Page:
Highways issues raised at Community Committee

Councillors took the opportunity of the Inner South Community Committee to raise a host of issues with a senior officer from Leeds City Council’s Highways department at their meeting last Wednesday (12 June 2019).

Poor communications from officers was a recurring theme in the discussion. Cllr Kim Groves complained that the simplest request for information took weeks to be responded to. Cllr Elizabeth Nash said she regularly had to escalate queries to senior officers:

“Do I have to go to the Chief Executive every time just to get an answer?” she asked.

Cllr Paul Wray explained that Councillors are the public face of the Council and that the lack of information reflected badly on the whole organisation.

A range of specific issues were discussed:

Cllr Judith Blake raised issues caused by the historic street layout not being designed for widespread car ownership and asked about moves to minimise the ‘school run’ by investing in safe walking and cycling routes to schools.

  • replacing grass verges with tarmacked parking bays is effective but expensive
  • the Active Travel team can support schools, but require the school to take the lead
  • most schools are within 20 mph zones, so walking is a safe option, but parents not turning their engines off (idling) near school causes a significant pollution problem

Cllr Paul Truswell asked about traffic calming saying that the small speed bumps were not effective and suggested that developers should be required to install full width platforms on all new estates.

  • The small ‘cushion’ bumps have to be fitted on bus routes and routes used by emergency vehicles

Cllr Truswell pointed out Belle Isle Road, a major bus route, has a host of full width measures as well as cushions.

Cllr Andrew Scopes raised the issue of Resident Permit schemes and the department’s apparent reluctance to introduce these where there was a problem. He raised both problems of commuter parking in Holbeck and near the White Rose Office Park as well as match day parking.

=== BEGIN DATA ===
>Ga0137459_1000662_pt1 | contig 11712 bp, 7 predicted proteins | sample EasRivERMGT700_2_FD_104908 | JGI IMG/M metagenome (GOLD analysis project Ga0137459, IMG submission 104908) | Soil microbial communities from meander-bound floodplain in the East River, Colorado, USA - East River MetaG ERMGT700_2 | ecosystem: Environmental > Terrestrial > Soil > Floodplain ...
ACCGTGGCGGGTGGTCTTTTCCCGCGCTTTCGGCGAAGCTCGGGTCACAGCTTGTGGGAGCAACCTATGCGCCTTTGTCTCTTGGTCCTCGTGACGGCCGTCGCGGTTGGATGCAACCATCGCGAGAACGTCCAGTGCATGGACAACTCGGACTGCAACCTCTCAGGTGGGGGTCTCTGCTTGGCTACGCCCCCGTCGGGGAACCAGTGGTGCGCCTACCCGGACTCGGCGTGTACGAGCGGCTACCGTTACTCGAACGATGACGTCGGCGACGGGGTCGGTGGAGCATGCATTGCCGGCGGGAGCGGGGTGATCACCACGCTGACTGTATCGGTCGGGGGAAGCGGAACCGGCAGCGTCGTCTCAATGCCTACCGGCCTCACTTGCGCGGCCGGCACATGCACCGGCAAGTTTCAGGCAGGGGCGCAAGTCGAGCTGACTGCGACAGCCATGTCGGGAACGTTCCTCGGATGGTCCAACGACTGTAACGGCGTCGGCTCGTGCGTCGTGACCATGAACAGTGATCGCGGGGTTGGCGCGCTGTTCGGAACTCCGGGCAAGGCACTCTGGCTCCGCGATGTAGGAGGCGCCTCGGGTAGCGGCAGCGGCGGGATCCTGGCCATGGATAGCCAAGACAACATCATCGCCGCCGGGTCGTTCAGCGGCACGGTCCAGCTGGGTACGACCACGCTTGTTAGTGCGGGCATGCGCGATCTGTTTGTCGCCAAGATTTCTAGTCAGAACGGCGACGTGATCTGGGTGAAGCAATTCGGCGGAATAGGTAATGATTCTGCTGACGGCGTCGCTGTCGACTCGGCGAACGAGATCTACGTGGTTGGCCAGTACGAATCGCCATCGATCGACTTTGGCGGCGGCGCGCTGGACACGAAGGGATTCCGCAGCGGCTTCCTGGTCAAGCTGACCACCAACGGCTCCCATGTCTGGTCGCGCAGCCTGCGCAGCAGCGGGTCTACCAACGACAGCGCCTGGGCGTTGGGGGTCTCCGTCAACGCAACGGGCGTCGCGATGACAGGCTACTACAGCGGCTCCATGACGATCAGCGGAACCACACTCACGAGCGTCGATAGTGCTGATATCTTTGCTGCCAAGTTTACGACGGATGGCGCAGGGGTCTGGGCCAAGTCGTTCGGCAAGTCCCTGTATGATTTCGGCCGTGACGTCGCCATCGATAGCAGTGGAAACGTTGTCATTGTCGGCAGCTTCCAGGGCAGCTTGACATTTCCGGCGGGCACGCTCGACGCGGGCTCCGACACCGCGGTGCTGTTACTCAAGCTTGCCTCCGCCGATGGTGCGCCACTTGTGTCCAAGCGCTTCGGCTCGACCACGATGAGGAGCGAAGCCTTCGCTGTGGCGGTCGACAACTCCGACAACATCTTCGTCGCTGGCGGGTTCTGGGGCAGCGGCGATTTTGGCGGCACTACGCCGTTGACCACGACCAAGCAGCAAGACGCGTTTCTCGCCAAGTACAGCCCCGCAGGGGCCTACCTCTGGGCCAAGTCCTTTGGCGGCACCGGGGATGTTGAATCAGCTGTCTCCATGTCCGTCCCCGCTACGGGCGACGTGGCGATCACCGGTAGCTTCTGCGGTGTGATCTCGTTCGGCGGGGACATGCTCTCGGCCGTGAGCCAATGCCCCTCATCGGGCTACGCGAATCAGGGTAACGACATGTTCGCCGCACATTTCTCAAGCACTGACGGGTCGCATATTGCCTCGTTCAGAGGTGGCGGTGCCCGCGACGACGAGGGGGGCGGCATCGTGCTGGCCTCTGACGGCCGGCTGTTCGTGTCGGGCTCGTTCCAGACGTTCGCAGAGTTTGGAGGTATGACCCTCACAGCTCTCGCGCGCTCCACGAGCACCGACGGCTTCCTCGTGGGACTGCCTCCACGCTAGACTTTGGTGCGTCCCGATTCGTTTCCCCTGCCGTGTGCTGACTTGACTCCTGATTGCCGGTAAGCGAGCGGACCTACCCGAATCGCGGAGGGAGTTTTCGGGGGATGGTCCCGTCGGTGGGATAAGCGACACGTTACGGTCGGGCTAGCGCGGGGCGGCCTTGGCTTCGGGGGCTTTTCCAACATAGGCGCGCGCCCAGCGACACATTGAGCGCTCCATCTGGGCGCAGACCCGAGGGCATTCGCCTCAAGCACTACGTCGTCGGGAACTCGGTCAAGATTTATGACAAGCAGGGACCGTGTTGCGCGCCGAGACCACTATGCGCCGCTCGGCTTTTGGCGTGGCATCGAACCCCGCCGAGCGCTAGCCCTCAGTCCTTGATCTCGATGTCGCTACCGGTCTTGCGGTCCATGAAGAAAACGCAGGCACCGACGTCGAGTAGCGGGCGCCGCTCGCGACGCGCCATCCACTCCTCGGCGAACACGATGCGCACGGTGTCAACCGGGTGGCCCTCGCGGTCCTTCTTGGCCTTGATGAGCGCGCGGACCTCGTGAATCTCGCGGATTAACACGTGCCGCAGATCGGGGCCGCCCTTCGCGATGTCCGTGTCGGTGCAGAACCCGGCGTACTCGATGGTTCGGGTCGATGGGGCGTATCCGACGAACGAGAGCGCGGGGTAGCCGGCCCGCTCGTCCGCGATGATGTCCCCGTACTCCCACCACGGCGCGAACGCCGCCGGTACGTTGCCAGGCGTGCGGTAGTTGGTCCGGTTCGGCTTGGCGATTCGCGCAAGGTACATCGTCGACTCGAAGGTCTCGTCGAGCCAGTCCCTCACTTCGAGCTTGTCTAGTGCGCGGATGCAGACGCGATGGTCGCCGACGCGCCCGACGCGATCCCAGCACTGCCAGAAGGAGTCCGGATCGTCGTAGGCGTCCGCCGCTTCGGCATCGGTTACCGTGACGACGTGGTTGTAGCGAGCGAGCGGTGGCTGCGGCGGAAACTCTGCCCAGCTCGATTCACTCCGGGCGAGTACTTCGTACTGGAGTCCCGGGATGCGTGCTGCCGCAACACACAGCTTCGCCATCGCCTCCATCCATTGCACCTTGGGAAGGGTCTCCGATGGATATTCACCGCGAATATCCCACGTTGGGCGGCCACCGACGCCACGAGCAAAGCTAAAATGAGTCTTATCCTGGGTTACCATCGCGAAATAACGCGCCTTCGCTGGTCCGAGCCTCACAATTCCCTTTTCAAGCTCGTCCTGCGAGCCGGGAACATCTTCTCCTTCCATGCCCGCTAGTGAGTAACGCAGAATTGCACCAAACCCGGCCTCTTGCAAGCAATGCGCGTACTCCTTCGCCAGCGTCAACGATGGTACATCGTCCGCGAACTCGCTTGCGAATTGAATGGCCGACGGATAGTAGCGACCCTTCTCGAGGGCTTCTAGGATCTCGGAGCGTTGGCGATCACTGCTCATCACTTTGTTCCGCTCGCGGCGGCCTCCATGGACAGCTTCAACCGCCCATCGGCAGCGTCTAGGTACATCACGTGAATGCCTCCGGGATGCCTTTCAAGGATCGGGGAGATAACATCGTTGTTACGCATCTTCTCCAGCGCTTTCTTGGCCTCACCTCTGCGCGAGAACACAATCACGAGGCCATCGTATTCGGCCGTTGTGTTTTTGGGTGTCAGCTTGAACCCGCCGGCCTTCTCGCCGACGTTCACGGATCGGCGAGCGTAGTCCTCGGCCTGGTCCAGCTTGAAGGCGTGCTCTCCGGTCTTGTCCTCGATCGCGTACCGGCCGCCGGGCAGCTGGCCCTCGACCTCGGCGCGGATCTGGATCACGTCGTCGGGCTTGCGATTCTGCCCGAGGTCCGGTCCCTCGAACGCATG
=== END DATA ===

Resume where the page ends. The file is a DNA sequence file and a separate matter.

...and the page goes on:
• permit schemes do not solve the problem, but push it to another area
  • there are plans to run buses to Elland Road on match days from Temple Green and the new Stourton park and ride schemes

Cllr Scopes also raised the issue of recent ‘road dressing’ scheme on Beeston Road that had obliterated the new yellow line marking, introduced to stop the most dangerous of match day parking problems

  • the two teams usually work very closely together to avoid scheduling problems. Line marking will be replaced and is relatively inexpensive.

Referring to schemes funded out of the Community Committee budget, Cllr Mohammed Iqbal complained that:

“We pay for measures, but you don’t deliver them.”

He specifically raised additional 20mph road marking ‘roundels’ and repeat signage on Tempest Road in Beeston, which had been agreed over a year ago and the need for double yellow lines to allow bin lorries to complete their routes

  • traffic regulations prevent the use of repeater signs when there are existing traffic calming measures

As a local resident, your reporter pointed out that traffic calming measures didn’t necessarily indicate a 20 mph speed limit, offering the example of Belle Isle Road, and that the only signage currently on Tempest Road is at each end which are both very busy junctions and easily missed by motorists. Cllr Blake asked if the regulations shouldn’t be challenged.

Another resident complained about loose chippings from the road dressing schemes effect on cyclists. The hills on Cemetery Road and Beeston Road had become unsafe for cyclists as they couldn’t brake effectively.

Whilst not a conclusive debate, many concerns were raised and will be followed up both individually and at future meetings.

Coverage of other issues discussed at the meeting can be found here.